General Assembly 2007 Event 4021
Susan Leslie, Unitarian Universalist Association (UUA) Congregational Advocacy and Witness director, introduced Community Based Organizing advocates Mary Croom Fontenet, Reverend Steve Crump, and Reverend Tony Johnson in this Saturday morning gathering of interested activists, organizers, relief workers and residents of the Gulf Coast. In her opening remarks, Leslie described the necessary work of Community Based Organizations (CBO's) in the Gulf Coast region and nationwide. Although they are relatively low-profile organizations in the national consciousness, the one hundred sixty CBO's are doing significant advocacy and justice work. The morning's speakers are all involved in local community organizing.
The first speaker, Mary Croom-Fontenot, is a resident of New Orleans' lower Ninth Ward, and director of All Congregations Together (ACT), an interfaith CBO. Before she began her presentation on advocacy and organizing, she told of her own personal experiences in the aftermath of Hurricane Katrina, and expressed gratitude for the relief workers, the volunteers and the donors who made much of the physical recovery work possible. "You have been our legs when our own legs were pretty shaky," she said. Her announcement, that she would be (finally) returning to her own home next week, was met with enthusiastic applause. She described the current and ongoing work of her organization as identifying leaders from the local community to address the issues within that community.
Ms. Croom Fontenot asserted that houses of faith are the first responders to any crisis in the community, and that their ongoing role fills a vital need in providing advocacy for moral and ethical imperatives before a crisis and "when, not if", she says, "the crisis occurs." In New Orleans, "The Right to Return" and the attendant issues of fair housing, education, physical and mental healthcare are being raised by these coalitions of faith communities. Croom Fontenot said she believes that the advocacy and justice work in the wake of Katrina was made possible by the interfaith relationships that have been created over the sixteen years since ACT has been in existence.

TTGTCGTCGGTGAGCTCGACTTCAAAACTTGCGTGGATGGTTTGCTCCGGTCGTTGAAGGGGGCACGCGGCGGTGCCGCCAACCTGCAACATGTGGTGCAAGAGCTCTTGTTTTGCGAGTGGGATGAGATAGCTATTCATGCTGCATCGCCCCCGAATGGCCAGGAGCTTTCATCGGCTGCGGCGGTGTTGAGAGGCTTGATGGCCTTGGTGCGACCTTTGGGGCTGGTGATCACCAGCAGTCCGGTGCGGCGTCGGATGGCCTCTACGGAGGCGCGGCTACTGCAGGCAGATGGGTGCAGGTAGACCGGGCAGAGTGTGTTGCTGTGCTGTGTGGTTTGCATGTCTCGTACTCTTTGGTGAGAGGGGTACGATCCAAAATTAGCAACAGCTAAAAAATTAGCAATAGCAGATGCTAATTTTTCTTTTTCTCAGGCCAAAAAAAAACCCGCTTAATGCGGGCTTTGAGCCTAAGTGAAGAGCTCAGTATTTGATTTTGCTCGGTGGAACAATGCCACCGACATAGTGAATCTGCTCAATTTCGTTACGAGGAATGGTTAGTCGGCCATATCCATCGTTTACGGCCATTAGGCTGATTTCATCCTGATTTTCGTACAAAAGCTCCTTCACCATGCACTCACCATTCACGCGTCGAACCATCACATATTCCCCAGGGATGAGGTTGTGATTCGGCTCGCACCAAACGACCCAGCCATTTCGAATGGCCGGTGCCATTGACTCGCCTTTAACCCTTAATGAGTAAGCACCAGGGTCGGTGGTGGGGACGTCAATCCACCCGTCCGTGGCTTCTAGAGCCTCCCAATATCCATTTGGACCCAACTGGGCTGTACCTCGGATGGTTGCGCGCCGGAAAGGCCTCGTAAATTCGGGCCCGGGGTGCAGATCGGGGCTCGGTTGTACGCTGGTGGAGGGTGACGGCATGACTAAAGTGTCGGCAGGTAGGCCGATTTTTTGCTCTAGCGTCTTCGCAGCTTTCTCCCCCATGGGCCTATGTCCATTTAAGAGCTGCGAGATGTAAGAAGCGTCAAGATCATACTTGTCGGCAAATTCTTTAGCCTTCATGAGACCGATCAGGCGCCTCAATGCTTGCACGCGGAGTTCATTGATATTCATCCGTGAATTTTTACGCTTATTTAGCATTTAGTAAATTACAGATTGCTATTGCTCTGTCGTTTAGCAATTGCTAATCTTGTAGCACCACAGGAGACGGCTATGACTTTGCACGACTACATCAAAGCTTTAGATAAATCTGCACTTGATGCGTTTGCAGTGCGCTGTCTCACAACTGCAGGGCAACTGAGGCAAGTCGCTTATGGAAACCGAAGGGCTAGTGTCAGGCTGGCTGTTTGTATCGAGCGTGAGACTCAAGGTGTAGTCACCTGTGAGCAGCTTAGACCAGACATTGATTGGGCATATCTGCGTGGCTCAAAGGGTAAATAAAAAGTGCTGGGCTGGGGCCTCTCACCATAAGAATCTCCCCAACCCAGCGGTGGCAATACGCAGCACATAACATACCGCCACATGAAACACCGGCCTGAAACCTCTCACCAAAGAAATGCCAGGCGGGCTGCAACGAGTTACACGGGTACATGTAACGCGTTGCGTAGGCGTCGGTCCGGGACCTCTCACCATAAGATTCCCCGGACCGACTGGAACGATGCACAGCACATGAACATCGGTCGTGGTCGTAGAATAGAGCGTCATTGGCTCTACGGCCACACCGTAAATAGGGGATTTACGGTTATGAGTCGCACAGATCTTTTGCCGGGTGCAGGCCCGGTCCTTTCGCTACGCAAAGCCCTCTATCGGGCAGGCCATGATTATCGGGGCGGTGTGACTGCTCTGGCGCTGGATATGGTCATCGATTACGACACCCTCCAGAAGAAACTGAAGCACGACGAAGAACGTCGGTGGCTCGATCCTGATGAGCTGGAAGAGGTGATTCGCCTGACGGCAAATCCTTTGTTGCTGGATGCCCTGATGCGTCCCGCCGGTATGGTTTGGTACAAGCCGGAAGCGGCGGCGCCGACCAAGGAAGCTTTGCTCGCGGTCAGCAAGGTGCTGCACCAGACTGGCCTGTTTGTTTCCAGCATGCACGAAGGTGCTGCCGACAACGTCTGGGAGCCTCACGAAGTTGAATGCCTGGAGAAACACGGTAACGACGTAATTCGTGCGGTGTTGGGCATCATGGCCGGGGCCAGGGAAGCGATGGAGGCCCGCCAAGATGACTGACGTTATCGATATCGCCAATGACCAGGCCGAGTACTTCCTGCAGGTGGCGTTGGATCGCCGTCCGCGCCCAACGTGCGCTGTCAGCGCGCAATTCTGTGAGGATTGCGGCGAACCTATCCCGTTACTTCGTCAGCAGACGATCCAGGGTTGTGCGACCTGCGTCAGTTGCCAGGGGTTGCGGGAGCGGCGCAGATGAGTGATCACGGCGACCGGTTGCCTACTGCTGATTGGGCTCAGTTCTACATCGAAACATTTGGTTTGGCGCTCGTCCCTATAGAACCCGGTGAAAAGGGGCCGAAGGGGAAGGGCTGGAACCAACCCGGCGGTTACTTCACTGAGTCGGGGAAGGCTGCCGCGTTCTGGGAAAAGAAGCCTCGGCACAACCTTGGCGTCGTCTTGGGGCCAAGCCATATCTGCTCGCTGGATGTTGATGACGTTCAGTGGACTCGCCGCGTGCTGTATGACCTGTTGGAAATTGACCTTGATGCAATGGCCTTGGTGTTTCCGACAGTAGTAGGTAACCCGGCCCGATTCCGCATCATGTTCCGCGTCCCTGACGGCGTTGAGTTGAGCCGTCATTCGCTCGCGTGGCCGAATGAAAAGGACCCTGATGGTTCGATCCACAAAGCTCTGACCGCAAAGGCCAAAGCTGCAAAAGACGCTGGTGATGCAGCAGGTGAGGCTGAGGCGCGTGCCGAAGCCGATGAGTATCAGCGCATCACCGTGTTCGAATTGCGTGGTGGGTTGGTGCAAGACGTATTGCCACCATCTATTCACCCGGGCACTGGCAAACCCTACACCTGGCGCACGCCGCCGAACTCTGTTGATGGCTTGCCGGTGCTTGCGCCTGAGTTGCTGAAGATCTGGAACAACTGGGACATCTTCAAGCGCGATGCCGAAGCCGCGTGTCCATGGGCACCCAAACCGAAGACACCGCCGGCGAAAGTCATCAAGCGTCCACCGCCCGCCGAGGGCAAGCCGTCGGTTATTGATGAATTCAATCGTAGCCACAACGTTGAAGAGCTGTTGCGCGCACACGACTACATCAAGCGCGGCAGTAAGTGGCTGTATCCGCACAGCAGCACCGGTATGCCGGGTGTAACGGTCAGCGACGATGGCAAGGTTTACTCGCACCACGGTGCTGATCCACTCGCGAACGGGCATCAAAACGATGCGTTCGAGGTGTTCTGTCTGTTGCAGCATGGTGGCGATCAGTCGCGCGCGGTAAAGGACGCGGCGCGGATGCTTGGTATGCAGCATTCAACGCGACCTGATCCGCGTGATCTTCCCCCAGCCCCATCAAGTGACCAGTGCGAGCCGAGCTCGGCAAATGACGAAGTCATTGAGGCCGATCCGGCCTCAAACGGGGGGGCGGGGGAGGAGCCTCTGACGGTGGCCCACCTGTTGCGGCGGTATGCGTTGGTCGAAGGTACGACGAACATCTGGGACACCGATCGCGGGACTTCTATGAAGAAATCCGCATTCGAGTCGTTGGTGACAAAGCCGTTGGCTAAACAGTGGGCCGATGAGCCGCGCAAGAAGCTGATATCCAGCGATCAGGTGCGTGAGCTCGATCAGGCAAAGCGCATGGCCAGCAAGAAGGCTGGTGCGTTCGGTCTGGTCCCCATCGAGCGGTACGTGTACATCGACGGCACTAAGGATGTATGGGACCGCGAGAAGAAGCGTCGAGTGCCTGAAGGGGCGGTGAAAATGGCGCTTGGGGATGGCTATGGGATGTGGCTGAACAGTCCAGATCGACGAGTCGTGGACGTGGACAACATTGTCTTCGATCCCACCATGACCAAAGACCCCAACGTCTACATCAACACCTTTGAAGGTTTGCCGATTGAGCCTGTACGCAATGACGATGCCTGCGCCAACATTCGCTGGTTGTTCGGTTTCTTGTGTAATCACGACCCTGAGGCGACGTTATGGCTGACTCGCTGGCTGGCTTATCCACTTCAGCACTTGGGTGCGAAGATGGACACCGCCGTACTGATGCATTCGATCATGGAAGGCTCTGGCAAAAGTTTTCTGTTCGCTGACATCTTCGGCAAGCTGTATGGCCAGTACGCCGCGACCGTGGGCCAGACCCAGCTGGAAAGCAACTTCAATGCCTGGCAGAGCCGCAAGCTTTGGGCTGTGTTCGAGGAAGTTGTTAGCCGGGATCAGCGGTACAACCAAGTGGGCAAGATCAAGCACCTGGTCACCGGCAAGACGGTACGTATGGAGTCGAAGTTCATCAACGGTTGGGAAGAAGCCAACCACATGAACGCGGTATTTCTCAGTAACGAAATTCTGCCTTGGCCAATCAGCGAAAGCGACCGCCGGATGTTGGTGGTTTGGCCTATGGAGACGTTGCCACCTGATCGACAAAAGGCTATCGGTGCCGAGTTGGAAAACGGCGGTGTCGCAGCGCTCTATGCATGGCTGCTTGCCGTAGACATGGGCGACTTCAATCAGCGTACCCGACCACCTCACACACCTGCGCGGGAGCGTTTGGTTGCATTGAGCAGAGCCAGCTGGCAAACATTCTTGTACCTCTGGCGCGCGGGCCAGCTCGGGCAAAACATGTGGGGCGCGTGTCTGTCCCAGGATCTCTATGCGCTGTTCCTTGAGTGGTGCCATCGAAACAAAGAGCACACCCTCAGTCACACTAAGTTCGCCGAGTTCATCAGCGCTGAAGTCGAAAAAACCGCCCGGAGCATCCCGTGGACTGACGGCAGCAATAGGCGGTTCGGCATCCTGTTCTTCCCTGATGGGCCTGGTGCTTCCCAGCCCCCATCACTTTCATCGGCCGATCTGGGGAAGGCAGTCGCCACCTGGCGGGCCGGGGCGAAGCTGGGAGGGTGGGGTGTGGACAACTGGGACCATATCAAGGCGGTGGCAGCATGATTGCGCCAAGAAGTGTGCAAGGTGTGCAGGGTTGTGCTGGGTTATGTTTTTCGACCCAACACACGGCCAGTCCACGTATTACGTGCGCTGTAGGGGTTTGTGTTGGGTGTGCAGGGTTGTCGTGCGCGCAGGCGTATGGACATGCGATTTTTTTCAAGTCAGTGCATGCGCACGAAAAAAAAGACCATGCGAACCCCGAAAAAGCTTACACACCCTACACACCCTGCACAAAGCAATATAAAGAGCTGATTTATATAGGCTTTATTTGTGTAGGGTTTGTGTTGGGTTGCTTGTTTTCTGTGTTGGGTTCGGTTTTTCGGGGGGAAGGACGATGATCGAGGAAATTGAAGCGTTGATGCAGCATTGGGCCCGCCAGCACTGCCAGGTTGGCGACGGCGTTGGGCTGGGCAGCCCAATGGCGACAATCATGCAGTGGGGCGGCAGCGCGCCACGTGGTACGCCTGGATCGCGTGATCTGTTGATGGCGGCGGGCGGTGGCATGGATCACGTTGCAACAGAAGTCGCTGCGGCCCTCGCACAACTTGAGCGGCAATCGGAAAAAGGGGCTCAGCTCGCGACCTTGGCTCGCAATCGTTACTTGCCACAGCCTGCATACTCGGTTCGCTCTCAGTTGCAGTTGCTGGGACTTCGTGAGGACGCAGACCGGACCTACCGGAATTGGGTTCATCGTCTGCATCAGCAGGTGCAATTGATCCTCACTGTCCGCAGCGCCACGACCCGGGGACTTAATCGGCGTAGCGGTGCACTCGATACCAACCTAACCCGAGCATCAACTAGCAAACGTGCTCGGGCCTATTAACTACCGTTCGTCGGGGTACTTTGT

Reverend Steve Crump, is the minister of the Unitarian Church of Baton Rouge, home of the UUA/UU Service Committee's Hurricane Relief/Recovery & Social JusticeProject and winner of the UUA's 2007 James Bennett Award for social justice. He described his experience with the Baton Rouge area Working Interfaith Network (WIN) as a portal for Unitarian Universalists to make significant contributions to the greater community and significant contributions to their own growth and transformation. "When we organize," he asserted, "we meet people we otherwise wouldn't meet, we go places we otherwise wouldn't go, and we know things we wouldn't otherwise know." Reverend Crump acknowledged workshop attendee and Unitarian Universalist Bob Doral, who had been named Catholic Charities Volunteer of the Year for his work in Katrina recovery, as an example of the connections and transforming work that become possible in relationship with others.
Reverend Tony Johnson is affiliated with the Community Church of New York City, and has spent most of the past year working in the National Alliance to Restore Opportunity to the Gulf Coast and Displaced Persons, addressing issues of fair housing. He compared the effects of Katrina to his personal experience in the working class town of Danbury Connecticut after flooding half a century ago. Storm displacement, although less sweeping than that of Katrina, followed a similar pattern. Apartment dwellers, the people living on (once) cheap land by the water and urban small business, were gone, eventually to be replaced by gentrification. The working class was pushed out by what Reverend Johnson referred to as "Urban renewal, also known as Negro removal." It took the city of Danbury forty years to recover from the political and economic decisions made in the aftermath of a local disaster.
A similar change is risked in the aftermath of Katrina, Johnson said, and he described ways in which the Gulf Coast Action Network is bringing groups together to address issues of access to education, housing, jobs and healthcare—all essential to the restoration of just and equitable communities in the Gulf Coast. He contends that there is "a disaster happening in every community." And then he asked, "Where are the levees in your home town?" for, as he further explained, there are disasters in every community. Some of them are natural, like hurricanes and floods, and some are man made, like privatization of public institutions.
During the question and answer period, the three panelists returned to their assertion that recovery is not just about gutting houses and rebuilding: it is also about doing the work of building just and robust communities. When disaster strikes and when the levees break, the people will be united in their response and political and economic exploitation will have no gaps in which to take root.
Written by Rebecca Kelly-Morgan; edited by Deborah Weiner